OK. So I’m a bit like Gollum. I’m pretty good at deadlocking onto shiny preciouses and proceeding with precision focus until the precious is mine. (It’s a blessing and a curse). I do have an affinity for gadgets, but I can usually sniff out the gimmicky ones and avoid them.
Enter: the Vacu Vin Pineapple Easy Slicer. Between it and its plastic siblings, this little gadget has nearly a gazillion positive reviews. Yet, my “gimmicky” radar was going off like Spidey Sense.
Aside from a vacation in Honolulu, I’ve never had fresh pineapple. It’s my favorite fruit, but being the clutz that I am, I deemed it much too dangerous to attempt chopping a pineapple myself. With visions of warm sea breezes and sweet, sweet pineapple nectar of the gods dancing in my head, I rolled the dice on this gadget. I went with the stainless steel version, hoping for some durability if in fact it worked. (Oh, who am I kidding? I just like how stainless stuff looks).
I ordered the slicer on Amazon, and then bought a pineapple in anticipation. An observation on pineapples: they are an angry fruit! Wow! I couldn’t figure out how to pick the thing up and carry it without drawing blood! I eventually wrapped my hands in my hoodie sleeves to pick the darn thing up.
Several reviews of the slicer mentioned that if the pineapple is too large, fruit will be left on the inside – so I tried to get one of the smaller pineapples of the bunch. I’ve since learned that this “medium” sized slicer is good for pineapples in the 3-5 pound range.
I took the pineapple slicer for a test drive this morning.
Vacu Vin Pineapple Slicer, and a Pineapple
The slicer did not come with instructions (gah!!) but thankfully the Amazon product page had a video demonstration, so I knew in a roundabout way what to do.
First, slice off the top of the pineapple.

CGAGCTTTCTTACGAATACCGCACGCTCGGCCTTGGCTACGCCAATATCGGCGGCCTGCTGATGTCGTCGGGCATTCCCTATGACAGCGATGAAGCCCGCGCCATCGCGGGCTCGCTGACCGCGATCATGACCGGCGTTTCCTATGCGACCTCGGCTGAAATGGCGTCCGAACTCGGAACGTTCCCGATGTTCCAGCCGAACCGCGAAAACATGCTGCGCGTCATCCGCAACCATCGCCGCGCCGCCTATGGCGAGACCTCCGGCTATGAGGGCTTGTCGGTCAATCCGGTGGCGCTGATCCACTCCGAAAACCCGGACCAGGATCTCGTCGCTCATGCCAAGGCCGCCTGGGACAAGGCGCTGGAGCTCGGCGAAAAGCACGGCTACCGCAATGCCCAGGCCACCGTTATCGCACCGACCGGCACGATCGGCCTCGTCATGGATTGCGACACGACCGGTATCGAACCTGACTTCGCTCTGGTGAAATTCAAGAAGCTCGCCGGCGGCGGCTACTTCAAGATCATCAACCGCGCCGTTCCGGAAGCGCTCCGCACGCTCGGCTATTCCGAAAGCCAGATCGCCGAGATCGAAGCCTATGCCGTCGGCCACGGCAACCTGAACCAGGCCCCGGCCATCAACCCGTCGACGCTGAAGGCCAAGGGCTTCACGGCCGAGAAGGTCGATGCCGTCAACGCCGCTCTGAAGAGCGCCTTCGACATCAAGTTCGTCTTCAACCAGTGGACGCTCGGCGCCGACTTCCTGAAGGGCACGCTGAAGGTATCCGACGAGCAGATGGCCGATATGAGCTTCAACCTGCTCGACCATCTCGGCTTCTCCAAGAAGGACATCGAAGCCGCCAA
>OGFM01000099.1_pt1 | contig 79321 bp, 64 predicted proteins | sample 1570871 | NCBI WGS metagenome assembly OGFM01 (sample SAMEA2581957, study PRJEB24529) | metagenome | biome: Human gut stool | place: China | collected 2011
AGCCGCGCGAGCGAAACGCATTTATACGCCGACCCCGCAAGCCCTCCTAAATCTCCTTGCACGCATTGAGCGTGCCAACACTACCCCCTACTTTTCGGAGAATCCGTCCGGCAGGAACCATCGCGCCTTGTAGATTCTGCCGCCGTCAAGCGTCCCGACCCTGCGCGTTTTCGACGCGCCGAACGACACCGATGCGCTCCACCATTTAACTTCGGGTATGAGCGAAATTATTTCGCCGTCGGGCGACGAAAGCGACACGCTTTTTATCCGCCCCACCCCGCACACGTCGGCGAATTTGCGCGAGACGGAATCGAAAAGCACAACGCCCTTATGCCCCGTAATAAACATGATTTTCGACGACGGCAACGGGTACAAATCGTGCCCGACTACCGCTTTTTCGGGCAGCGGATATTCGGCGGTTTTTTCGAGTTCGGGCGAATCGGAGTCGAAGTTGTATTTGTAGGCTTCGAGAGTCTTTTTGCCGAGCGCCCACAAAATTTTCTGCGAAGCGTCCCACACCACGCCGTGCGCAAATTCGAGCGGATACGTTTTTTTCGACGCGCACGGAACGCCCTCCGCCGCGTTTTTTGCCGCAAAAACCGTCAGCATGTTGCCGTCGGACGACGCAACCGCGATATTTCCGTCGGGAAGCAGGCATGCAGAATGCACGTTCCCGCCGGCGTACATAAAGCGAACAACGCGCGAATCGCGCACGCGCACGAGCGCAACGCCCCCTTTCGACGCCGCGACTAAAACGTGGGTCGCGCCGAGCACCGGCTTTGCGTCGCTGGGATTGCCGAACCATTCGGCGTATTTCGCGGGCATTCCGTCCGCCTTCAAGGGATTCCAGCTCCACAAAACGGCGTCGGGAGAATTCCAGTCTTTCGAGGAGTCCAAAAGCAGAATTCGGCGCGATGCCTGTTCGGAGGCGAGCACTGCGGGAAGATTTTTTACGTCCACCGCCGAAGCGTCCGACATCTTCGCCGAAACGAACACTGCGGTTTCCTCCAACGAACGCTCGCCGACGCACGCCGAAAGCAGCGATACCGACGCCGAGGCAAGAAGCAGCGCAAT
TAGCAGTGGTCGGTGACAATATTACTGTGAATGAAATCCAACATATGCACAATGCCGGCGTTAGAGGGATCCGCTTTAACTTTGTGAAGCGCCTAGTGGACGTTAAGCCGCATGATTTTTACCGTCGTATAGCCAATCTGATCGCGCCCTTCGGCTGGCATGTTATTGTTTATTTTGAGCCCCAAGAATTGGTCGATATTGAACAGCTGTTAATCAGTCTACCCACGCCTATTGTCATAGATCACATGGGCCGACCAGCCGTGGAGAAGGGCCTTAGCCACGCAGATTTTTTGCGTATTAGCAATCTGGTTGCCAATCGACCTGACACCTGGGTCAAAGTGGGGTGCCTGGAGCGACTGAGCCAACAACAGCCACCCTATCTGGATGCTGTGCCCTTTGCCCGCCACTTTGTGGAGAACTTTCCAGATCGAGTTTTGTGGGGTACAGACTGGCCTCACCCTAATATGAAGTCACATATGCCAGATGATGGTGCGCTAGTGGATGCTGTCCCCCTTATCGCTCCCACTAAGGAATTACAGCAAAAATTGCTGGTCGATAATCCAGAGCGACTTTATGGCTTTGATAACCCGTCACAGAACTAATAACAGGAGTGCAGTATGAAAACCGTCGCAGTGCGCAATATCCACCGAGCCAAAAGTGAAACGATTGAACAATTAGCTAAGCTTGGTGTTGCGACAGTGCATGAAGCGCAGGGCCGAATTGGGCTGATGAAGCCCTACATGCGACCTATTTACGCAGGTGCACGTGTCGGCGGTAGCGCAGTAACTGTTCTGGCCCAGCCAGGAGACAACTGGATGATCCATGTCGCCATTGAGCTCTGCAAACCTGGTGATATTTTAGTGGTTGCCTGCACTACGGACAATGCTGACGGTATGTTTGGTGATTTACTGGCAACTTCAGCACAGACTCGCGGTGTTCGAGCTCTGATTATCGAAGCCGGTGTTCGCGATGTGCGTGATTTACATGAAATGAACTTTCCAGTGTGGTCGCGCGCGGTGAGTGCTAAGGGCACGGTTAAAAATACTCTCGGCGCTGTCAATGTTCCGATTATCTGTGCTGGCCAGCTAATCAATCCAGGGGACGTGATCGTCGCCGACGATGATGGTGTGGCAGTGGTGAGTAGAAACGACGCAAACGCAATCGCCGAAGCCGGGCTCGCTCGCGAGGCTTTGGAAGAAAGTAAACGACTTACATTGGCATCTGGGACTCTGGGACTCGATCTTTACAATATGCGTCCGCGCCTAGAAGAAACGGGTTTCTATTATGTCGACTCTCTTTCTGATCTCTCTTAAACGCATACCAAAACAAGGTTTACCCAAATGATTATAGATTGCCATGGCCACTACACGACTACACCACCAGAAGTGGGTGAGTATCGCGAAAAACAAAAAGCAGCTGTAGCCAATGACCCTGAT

Cut the top off the pineapple
Then, center the slicer on top of the pineapple and screw it in, clockwise. The teeth on the bottom of the slicer cut into the fruit with no problems.
Center the slicer on top of the pineapple and screw in
Continue to turn the slicer handle clockwise until it reaches the bottom of the pineapple. The only tricky part here is holding the pineapple in place, because – like I said – it’s an angry fruit! I ended up putting an oven mitt on my left hand while turning the slicer with my right, to prevent the pineapple skin from tearing my hand up. It was much easier to turn the slicer than I’d expected. I didn’t really have to use any force at all.
Twist the slicer into the pineapple until it hits bottom
Once you’ve hit bottom, pull the fruit out of the shell of the pineapple. It helped to twist it a bit while I pulled.
Pull the fruit out of the pineapple shell
Tada! A sliced and cored pineapple! I can see where a larger pineapple would leave more fruit in the shell.
Tada! A sliced and cored pineapple
Press the buttons on the side of the slicer handle to remove the handle, then slide the round pineapple slices off of the slicer. Serve as rings or cut into wedges. Yum!
Round pineapple slices
The way this slicer works, most of the juice is retained inside the pineapple shell. I poured the juice into a glass and got about 4 oz. from it. You could also use the remaining pineapple shell as a fruit bowl – nice party trick!
This little gadget, in my opinion, is genius. It’s brilliantly easy to use, and there’s very little risk of me losing any digits this way. If you’ve got a Bed Bath & Beyond store locally, the plastic version of this tool is on clearance for $6 (at least around the Chicago area), and it’s also available on Amazon ($8-ish for the plastic one, $16-ish for the stainless one).
Bravo! Fresh pineapple for everyone!